Department of English

Natalie Amleshi


Postdoctoral Fellow

Courses


E 338 • Amer Lit: From 1865-Present-Wb

36115 • Spring 2021
Meets TTH 12:30PM-2:00PM
Internet; Synchronous

E 338 l  American Literature: From 1865 to the Present-WB

 

Instructor:  Amleshi, N

Unique #:  36115

Semester:  Spring 2021

Cross-lists:  n/a

 

Prerequisites:  Nine semester hours of coursework in English or rhetoric and writing.

 

Description:  This course surveys American literature and culture from the end of the Civil War through the contemporary present.  The transition into the twentieth century witnessed unprecedented changes in the social, political, and cultural history of the United States: imperial expansion, mass immigration and urbanization, industrialization and transformed labor relations, new theories of race and gender, the trauma of world-scale war, and the rise of global communication networks.  Over the course of the semester, we will examine how major movements in American cultural history—from realism and naturalism in the nineteenth century to modernism and post-modernism in the twentieth—reflect and critique their historical moment.  Throughout, we will both define and deconstruct “American Literature”—tracing writers and artists who have shaped American cultural history, while destabilizing the notion of a fixed, singular American identity.  Drawing on both canonical and understudied writers, our collective reading will emphasize the diverse and internally complex nature of American literature—tracing the inclusions, exclusions, hybrid forms that have given ever-evolving shape to American cultural identity over the past 150 years.

 

Writers studied may include:  Mark Twain, Walt Whitman, Emily Dickinson, Henry James, William Dean Howells, Charles Chesnutt, W.E.B. Du Bois, Charlotte Perkins Gilman, Kate Chopin, Willa Cather, Zitkála-Šá, Sui Sin Far, Emma Lazarus, José Martí, William Carlos Williams, Gertrude Stein, T.S. Eliot, Ezra Pound, H.D., Langston Hughes, Claude McKay, Countee Cullen, Flannery O’Connor, John Cheever, Vladimir Nabokov, Toni Morrison, Helena Maria Viramontes, Bharati Mukherjee, Sherman Alexie, Octavia Butler, Alison Bechdel.

 

Requirements & Grading:  Attendance; Consistent, substantial, and active participation (20%); Reading quizzes and discussion forum participation (20%); Critical analysis essay (5 pages) (20%); Take-home final exam (10 pages) (40%).

E 379R • Apocal Fic: Lit/Environment-Wb

35115 • Fall 2020
Meets TTH 3:30PM-5:00PM
Internet; Synchronous
IIWr

E 379R  l  Apocalyptic Fiction: Literature and the Environment

 

Instructor:  Amleshi, N

Unique #: 35115

Semester:  Fall 2020

Cross-lists:  n/a

 

Prerequisites:  Nine semester hours of coursework in English or rhetoric and writing.

 

Description:  Apocalyptic Fiction: Literature, Environment, and the Ends of Human Culture --

This course explores the narrative mode of apocalypse across both twentieth-century Anglophone literature and environmental studies.  While apocalyptic narratives certainly predate contemporary environmental literature, we will investigate both how and why writers and filmmakers have drawn on the narrative form of apocalypse in order to make sense of the ever-shifting entanglement of humans and non-humans across the twentieth century.  Over the course of the semester, we will examine stories of apocalypse that give form to the co-constitution of characters and environments, the effects of capitalism in geologic time, Cold War nuclear anxieties, the unequal effects of climate change across time and space, and futures of environmental justice, among other things.  How can speculative fiction contribute to our understanding of developments in environmental studies and vice versa?  How do notions of “nature” and “the human” shape economic, political, and social practices, and why does that matter?  Ultimately, this class will investigate the ways that aesthetic forms can render the complex and imaginatively overwhelming immensity of global environmental transformation comprehensible so that we can not only envision, but also enact, new environmental futures. No previous experience with environmental studies is necessary for this course.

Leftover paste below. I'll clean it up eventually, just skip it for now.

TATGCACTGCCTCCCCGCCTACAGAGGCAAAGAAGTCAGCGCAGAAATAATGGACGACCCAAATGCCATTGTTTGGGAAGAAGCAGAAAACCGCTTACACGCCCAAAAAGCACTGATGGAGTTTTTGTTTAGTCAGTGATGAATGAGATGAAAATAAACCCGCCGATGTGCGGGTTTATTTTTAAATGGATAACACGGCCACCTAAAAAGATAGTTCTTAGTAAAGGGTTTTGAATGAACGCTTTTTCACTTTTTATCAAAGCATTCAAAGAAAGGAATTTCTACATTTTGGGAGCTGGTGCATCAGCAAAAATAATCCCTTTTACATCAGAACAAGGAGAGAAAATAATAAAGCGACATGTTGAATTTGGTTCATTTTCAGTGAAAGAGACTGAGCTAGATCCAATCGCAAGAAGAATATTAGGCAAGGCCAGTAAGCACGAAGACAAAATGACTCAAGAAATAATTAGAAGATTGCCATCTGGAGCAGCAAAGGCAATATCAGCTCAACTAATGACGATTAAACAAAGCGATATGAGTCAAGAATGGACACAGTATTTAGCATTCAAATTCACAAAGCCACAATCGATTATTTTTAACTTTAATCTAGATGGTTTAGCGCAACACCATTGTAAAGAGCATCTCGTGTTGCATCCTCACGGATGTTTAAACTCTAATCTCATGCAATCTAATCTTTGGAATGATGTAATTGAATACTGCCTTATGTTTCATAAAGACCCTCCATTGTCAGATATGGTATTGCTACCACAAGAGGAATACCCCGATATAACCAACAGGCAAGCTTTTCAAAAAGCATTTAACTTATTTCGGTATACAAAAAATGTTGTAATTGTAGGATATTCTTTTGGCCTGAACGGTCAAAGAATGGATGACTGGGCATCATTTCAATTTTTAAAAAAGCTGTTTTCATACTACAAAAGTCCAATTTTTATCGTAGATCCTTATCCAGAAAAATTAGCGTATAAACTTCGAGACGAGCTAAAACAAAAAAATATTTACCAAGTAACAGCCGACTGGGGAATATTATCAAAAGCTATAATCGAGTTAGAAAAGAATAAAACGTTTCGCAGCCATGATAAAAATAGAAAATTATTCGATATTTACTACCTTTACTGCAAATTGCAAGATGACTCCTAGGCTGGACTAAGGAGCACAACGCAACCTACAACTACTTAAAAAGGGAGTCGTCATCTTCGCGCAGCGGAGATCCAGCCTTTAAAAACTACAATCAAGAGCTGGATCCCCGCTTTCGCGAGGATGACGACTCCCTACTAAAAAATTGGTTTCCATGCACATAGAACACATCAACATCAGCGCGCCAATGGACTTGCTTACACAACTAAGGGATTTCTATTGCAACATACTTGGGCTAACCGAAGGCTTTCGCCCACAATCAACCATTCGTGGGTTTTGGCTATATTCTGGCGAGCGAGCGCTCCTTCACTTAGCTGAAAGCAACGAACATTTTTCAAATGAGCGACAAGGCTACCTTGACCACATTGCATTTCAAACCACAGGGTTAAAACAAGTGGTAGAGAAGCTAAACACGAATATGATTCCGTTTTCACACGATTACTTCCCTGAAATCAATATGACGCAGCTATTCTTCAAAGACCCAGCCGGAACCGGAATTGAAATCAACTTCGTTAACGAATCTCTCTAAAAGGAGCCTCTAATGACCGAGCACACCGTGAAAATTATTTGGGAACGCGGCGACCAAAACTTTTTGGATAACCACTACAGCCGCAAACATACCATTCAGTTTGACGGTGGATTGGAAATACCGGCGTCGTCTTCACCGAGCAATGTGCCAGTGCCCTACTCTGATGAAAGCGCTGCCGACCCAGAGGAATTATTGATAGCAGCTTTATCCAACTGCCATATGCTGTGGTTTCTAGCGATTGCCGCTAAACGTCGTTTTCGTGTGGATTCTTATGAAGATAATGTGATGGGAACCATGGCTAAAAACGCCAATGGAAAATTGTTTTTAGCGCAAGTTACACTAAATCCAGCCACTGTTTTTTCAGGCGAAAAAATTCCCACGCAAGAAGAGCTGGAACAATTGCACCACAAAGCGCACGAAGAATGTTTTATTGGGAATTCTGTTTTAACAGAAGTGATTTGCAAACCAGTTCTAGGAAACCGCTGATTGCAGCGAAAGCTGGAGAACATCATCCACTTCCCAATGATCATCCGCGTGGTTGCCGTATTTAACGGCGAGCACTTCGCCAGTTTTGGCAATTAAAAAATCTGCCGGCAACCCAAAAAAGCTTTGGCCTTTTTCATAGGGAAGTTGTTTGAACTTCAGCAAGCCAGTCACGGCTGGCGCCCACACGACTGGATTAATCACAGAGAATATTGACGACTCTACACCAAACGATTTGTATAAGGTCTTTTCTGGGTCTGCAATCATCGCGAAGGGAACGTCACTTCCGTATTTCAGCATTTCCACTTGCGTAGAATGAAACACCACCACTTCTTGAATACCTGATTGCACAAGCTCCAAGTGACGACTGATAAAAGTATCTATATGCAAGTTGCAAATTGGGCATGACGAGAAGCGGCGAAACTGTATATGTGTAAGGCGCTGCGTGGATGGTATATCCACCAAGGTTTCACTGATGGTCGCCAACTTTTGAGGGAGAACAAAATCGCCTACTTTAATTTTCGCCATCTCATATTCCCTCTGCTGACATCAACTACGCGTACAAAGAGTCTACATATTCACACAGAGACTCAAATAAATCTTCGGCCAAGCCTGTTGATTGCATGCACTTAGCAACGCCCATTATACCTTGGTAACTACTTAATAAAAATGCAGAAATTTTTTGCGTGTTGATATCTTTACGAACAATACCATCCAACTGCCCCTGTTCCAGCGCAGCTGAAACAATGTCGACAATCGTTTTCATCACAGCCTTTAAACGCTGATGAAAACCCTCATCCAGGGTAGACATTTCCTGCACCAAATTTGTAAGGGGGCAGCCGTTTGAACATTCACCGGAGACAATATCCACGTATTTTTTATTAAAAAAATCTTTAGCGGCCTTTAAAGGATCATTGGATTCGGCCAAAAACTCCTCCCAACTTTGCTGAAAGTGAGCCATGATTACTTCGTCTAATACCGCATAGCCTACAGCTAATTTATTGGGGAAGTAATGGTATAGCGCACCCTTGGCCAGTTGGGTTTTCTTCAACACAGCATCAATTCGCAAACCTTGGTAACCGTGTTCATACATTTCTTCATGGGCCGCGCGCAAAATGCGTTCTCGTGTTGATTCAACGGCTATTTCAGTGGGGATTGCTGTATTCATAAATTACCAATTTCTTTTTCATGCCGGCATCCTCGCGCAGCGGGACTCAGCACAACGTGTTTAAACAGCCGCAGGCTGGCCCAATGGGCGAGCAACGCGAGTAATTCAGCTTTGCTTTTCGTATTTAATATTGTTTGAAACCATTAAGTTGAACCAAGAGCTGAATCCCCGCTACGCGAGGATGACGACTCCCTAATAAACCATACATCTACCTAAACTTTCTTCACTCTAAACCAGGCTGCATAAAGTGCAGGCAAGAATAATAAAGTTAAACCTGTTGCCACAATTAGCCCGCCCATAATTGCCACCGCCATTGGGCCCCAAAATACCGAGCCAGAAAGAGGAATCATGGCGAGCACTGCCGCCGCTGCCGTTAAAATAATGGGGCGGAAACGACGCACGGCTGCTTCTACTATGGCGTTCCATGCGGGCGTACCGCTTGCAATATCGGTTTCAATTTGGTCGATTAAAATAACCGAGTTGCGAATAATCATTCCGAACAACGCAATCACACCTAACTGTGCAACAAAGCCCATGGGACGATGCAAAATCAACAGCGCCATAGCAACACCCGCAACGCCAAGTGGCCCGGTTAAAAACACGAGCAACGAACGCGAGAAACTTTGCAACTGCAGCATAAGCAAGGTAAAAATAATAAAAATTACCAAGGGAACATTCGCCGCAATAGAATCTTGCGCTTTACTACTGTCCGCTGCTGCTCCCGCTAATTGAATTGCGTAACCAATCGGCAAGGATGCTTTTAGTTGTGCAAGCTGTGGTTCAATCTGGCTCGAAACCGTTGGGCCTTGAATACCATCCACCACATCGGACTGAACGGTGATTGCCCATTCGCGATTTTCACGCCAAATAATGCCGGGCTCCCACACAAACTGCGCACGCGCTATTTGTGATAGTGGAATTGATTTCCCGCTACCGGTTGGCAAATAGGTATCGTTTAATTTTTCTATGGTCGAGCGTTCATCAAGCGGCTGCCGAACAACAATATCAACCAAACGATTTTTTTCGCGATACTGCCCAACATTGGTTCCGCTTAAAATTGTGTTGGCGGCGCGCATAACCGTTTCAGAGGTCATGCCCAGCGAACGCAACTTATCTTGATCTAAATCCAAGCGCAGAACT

Texts:  

—Literary texts may include: H.G. Wells, The Time Machine; Samuel Beckett, Endgame; Octavia Butler, Parable of the Sower; Margaret Atwood, Oryx and Crake; Jeff VanderMeer, Annihilation; short fiction by E.M. Forster, W.E.B. Du Bois, and Philip K. Dick; poetry by Robinson Jeffers

—Films may include: La Jetée (dir. Chris Marker); Dr. Strangelove, or: How I Learned to Stop Worrying and Love the Bomb (dir. Stanley Kubrick); Soylent Green (dir. Richard Fleischer); Pumzi (dir. Wanuri Kahiu); Melancholia (dir. Lars von Trier); Into Eternity: A Film for the Future (dir. Michael Madsen)

—Theory and criticism by Rachel Carson, Paul Ehrlich, Bruno Latour, Rob Nixon, Naomi Oreskes & Erik M. Conway, Timothy Morton, Amitav Ghosh, Jason Moore.

 

Requirements & Grading:  Attendance; Consistent, substantial, and active participation (15%); Reading quizzes and discussion forum participation (15%); In-class presentation (10%); Critical analysis essay (6-8 pages) (20%); Final research project (10-12 pages) (40%).

E 343L • Modernism And Literature

35495 • Spring 2020
Meets MW 2:30PM-4:00PM PAR 105
GC

E 343L l  Modernism and Literature

 

Instructor:  Amleshi, N

Unique #:  35495

Semester:  Spring 2020

Cross-lists:  n/a

 

Prerequisites: Nine semester hours of coursework in English or rhetoric and writing.

 

Description:  This course explores a broad range of international literary modernisms spanning the late-nineteenth to mid-twentieth centuries.  But what ismodernism—a period, a style, or some hybrid of the two? Throughout the course, we will investigate how the new aesthetic forms developed in this prolific period of literary history reflect and respond to the experience of unprecedented social, political, and intellectual upheaval.  These key transformations include: the traumatic impact of world wars anticipated and experienced; the decline of the British Empire and the rise of anticolonial resistance; the growth of the urban metropolis; the transformation of gender roles and sexual identities; the radical expansion of mass media and infrastructural technologies; and new theories of morality, consciousness, temporality, and the human ranging across science, social theory, philosophy, and psychology.  A number of animating questions will guide our inquiry:  What do we mean by “modernity,” and how might it be experienced differently in diverse locations and times? How, why, and in what ways do the writers we associate with modernism experience, represent, embrace, critique, or reject modernity? What are the limits of modernism?Can writers still be modernist?  Since its inception as an aesthetic movement, modernism’s precise geographic, temporal, and aesthetic borders have been debated and renegotiated.  A guiding hypothesis of this course is that a global frame of reference radically transforms our understanding not only of “modernism,” but also the “modernity” of which it is so acutely conscious.  We will thus read both English-language works and works in translation.  Throughout, we will seek to understand why the experimental forms developed in a past century’s experience of historical transition continue to resonate so strongly and to provide such a durable aesthetic resource in the present.